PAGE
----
From an unnamed production office for an undisclosed television show in an address-withheld building in LA where the elevators are shockingly slow...
As a way to lighten up our usually somber and antisocial work environment, playing an April Fool's joke really appealed to me this year. "Hey," I typed in the chat box of a Scrabble game with one of my coworkers while other people actually did their jobs, "We should totally play a joke on someone tomorrow." I was hoping he would have a killer idea and all the supplies for an epic prank that he'd been sitting on since pledge week in his frat 10 years ago. He didn't. I also don't think that he was ever in a frat. Some dreams die young.
So next I did what all real pranksters do to come up with a moment of hilarity: Serious internet research. I Googled "best office pranks" and "top ten April Fool's jokes." Lots of them were too tech-heavy. Like, if I knew how to override the network systems in my office to send messages as though from Microsoft itself and write a "pretty basic" code that would literally turn the internet upside down, then God help me if I were still sitting here in this office. I would be running Apple if I could do that, friends. Running it. The iPad? It would have come out five years ago under my stewardship in that sideways flash reality.
So what ended up happening? This morning I came up with a really simple plan that couldn't have been easier to set up. I removed the key to our office from its hiding place, went in and locked the door from the inside, and left a note for my office mates that there was an emergency meeting in Conference Room 2E (which doesn't even exist... Aaaaah hahahaha). Unfortunately, I didn't get my office mate who arrived at the same time as me on board, so while he let me turn out the lights as a part of this most clever rouse, he- unlike me- didn't sit on the floor giggling out of view when the first victim arrived. Our locked-out office-mate looked for the key for about ten seconds, and then said, "Hey- I can see you in there and I know there's not a meeting. Open the door." I opened the door. April Fools!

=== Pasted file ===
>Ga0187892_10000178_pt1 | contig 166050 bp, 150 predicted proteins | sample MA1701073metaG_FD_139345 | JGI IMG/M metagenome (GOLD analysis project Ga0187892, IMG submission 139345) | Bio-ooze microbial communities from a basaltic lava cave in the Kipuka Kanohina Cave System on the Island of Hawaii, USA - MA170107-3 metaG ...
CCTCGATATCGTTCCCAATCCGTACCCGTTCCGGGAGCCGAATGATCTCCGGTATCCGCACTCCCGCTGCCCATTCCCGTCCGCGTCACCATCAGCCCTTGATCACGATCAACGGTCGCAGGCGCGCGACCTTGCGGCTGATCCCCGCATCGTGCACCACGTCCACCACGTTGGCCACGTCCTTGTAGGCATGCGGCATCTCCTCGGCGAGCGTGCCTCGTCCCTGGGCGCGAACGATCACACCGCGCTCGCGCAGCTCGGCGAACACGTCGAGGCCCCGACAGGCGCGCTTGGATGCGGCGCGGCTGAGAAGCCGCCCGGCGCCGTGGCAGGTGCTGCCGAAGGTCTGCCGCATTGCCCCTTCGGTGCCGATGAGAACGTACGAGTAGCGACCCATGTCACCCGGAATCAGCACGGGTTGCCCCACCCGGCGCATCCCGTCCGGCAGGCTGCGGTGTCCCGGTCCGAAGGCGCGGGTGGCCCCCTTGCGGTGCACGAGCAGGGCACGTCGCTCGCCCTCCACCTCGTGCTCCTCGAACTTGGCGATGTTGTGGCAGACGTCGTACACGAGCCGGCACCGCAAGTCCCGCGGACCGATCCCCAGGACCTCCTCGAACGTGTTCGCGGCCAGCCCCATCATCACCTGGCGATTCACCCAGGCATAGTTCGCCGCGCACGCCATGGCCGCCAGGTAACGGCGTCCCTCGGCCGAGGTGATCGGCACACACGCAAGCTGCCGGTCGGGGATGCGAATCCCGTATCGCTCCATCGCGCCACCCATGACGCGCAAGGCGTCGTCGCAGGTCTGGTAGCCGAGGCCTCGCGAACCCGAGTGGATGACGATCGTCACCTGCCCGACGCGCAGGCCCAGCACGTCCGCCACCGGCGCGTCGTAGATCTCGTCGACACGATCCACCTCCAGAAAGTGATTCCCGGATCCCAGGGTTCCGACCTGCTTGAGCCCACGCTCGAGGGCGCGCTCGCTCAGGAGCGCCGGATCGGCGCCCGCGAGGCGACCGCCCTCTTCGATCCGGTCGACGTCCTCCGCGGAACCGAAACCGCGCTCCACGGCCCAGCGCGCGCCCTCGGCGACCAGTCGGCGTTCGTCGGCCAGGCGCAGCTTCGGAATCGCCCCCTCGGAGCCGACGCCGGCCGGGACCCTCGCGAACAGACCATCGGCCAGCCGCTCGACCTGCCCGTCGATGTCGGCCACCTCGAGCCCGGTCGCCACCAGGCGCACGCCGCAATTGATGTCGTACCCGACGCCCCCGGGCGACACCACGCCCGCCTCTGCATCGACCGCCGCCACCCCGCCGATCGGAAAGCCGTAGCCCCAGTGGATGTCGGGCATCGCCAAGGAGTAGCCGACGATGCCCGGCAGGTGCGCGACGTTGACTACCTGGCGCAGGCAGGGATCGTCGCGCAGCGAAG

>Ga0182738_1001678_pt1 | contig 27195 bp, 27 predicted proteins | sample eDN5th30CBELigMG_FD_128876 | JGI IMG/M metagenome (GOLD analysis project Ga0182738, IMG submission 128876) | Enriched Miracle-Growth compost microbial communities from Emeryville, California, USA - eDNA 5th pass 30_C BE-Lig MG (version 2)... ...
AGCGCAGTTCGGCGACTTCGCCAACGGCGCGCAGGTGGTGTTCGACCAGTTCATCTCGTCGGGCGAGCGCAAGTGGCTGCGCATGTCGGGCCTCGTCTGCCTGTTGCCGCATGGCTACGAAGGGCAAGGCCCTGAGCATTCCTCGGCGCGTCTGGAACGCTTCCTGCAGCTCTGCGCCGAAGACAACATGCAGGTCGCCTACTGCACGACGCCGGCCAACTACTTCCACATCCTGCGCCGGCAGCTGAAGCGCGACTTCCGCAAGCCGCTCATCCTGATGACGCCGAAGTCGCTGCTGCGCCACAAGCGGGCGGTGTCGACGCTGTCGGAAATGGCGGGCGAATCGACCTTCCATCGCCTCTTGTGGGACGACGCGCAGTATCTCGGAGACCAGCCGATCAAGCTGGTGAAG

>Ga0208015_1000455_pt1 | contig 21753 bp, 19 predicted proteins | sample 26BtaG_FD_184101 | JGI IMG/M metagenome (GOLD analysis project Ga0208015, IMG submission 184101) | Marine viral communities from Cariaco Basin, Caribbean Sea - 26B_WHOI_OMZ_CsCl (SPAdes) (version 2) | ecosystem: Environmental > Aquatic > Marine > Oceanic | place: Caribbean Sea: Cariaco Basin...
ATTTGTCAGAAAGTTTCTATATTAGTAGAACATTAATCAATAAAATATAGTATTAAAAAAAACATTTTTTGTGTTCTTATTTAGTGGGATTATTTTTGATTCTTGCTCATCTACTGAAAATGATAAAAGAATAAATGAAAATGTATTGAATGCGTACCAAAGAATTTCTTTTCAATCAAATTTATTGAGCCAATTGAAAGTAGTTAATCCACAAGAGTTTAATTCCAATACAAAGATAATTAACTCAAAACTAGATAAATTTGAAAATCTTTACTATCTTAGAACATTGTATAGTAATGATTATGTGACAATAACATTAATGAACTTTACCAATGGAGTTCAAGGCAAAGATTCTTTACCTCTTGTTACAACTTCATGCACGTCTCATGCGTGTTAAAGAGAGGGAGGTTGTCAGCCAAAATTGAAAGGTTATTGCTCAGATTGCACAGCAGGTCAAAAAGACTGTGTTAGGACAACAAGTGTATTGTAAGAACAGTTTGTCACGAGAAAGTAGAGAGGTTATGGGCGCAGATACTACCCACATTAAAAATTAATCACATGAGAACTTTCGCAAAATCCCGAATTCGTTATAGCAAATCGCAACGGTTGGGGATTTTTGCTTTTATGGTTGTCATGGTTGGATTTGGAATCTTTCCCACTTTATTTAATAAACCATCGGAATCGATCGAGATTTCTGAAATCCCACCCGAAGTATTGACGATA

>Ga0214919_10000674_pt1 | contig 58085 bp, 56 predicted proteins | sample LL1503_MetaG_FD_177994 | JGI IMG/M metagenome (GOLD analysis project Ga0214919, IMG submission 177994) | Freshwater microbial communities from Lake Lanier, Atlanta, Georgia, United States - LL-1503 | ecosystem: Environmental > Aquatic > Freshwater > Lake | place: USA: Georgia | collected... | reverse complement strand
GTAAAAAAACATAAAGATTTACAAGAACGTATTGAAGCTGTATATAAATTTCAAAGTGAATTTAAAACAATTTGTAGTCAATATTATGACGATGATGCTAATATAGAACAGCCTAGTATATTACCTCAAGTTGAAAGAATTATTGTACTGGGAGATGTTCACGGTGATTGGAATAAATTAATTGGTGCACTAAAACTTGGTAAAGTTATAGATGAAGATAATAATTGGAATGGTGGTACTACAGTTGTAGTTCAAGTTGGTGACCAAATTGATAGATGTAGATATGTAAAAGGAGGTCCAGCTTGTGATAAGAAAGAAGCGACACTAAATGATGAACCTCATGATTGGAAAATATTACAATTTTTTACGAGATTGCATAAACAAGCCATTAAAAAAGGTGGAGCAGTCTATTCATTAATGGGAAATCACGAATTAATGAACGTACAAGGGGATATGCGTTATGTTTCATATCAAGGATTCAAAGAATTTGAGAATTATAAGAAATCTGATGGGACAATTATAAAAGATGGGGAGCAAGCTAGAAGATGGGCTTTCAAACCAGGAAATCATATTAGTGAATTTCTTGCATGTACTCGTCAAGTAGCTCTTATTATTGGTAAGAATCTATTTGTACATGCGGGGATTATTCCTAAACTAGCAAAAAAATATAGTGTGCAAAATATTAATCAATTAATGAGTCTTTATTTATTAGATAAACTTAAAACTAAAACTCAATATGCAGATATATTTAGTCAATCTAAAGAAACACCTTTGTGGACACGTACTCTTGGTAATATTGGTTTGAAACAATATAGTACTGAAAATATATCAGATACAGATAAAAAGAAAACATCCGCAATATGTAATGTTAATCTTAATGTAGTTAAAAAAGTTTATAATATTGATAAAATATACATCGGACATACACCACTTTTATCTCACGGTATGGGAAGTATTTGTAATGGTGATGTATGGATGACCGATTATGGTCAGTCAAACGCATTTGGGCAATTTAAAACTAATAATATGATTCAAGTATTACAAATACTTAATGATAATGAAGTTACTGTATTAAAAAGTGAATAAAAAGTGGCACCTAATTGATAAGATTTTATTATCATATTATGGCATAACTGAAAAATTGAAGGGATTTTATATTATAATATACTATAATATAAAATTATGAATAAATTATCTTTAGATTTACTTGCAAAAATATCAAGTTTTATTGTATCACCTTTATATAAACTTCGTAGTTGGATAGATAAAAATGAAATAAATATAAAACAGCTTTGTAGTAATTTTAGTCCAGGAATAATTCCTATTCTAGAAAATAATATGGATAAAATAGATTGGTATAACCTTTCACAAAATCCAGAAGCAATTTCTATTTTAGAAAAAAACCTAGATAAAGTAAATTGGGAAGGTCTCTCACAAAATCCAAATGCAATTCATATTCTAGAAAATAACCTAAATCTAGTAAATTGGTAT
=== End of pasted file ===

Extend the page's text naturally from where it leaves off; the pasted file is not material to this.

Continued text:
To make up for this first failure, we did talk about ordering pizza to be delivered to the office-mate who'd triumphed so easily over the fake meeting situation, but the three of us planning it out couldn't come to a consensus on the toppings- which we realized was because we all secretly hoped that we would be the one who actually got to eat the joke pizza- and things pretty much fell apart from there. And that- all the disagreement, whispering about someone while they were in the room, and general nefariousness- kind of made it feel like a real holiday, a family holiday, and so a success after all.